As we consider the ethics of human gene editing, we need to understand what can and can't be meaningfully edited.
Should the gathering of experts from around the world that's considering the scientific, ethical, and governance issues linked to research into gene editing ring alarm bells?
New genetic technology could change the DNA of entire species to prevent them from spreading diseases.
The recipients of this year's Nobel Prize for Chemistry showed that DNA is far from static. Rather, it is bombarded by damaging forces, but our bodies know how to repair these precious strands.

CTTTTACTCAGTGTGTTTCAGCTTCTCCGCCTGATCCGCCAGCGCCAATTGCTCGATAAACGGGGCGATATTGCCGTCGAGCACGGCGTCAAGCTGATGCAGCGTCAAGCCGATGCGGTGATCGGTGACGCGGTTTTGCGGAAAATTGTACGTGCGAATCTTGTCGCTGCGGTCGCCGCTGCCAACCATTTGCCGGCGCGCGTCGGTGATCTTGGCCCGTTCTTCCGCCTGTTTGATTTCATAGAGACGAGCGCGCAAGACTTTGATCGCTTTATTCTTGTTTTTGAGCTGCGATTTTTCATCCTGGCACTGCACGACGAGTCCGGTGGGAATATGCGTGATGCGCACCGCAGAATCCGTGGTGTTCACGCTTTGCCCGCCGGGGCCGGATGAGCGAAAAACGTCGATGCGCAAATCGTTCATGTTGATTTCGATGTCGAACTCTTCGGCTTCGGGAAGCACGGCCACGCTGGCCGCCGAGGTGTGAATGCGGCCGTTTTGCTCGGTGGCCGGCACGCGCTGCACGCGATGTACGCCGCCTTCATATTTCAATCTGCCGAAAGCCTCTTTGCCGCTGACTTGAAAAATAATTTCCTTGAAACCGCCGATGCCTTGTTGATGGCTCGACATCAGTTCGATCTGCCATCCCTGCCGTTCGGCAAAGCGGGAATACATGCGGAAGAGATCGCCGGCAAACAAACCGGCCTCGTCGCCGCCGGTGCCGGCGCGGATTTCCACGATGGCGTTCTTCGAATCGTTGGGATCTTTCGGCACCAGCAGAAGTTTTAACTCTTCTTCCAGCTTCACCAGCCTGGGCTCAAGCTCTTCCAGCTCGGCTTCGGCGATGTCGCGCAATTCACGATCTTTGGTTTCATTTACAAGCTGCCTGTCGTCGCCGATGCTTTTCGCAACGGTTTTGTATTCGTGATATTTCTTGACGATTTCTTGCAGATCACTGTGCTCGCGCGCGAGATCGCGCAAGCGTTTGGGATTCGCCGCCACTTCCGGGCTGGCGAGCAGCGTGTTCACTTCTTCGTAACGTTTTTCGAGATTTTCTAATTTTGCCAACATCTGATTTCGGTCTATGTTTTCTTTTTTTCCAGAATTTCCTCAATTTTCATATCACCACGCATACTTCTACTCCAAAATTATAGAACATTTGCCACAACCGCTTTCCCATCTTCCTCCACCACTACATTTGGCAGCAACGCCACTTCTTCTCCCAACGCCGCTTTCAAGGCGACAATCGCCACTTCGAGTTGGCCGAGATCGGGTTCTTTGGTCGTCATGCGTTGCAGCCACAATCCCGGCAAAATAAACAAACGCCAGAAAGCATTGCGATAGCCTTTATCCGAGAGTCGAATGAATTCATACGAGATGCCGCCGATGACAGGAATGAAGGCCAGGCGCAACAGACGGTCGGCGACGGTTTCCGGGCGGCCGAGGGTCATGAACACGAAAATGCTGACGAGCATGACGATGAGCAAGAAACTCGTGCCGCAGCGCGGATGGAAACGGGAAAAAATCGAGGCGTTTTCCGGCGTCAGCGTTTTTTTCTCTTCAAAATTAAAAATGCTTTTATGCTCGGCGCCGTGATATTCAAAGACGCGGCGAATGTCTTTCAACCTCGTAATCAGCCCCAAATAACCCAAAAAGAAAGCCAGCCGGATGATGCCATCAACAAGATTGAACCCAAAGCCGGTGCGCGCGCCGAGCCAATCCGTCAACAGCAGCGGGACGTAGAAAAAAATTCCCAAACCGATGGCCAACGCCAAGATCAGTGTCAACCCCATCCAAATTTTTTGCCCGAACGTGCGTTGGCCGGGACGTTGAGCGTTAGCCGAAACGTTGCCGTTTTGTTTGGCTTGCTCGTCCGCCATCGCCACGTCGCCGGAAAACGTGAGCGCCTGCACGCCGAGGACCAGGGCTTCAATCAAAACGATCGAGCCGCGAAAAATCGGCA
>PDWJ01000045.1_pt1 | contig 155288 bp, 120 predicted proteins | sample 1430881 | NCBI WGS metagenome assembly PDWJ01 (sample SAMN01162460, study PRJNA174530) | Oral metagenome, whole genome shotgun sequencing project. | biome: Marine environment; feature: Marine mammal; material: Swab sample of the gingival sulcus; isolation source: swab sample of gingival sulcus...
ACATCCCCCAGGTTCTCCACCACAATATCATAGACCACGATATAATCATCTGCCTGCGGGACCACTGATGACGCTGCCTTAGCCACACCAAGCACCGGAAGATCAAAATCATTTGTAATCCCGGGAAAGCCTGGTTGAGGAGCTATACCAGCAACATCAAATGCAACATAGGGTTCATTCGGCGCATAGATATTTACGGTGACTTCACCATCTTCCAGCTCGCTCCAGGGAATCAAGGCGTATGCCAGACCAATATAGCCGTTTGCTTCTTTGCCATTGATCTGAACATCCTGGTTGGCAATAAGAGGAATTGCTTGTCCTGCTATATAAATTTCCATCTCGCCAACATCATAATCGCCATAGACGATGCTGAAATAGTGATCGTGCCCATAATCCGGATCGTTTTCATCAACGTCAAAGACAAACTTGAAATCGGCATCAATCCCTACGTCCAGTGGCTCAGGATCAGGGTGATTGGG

Despite predictions, the CRISPR/Cas9 gene editing technique didn't win the Nobel Prize. But with the technology nevertheless taking off, it is time we start having an informed public debate about it.
Until more is understood, it's sensible to limit experimentation that would make changes to germ line cells that would be passed on to future generations.
Leading researchers have called for a ban on using a precise gene-editing technology on humans. How can CRISPR advance science and why is it raising concerns?
A naturally-occurring system discovered in bacteria holds promise as a way to fight pathogens – very specifically and without the risk of antibiotic resistance.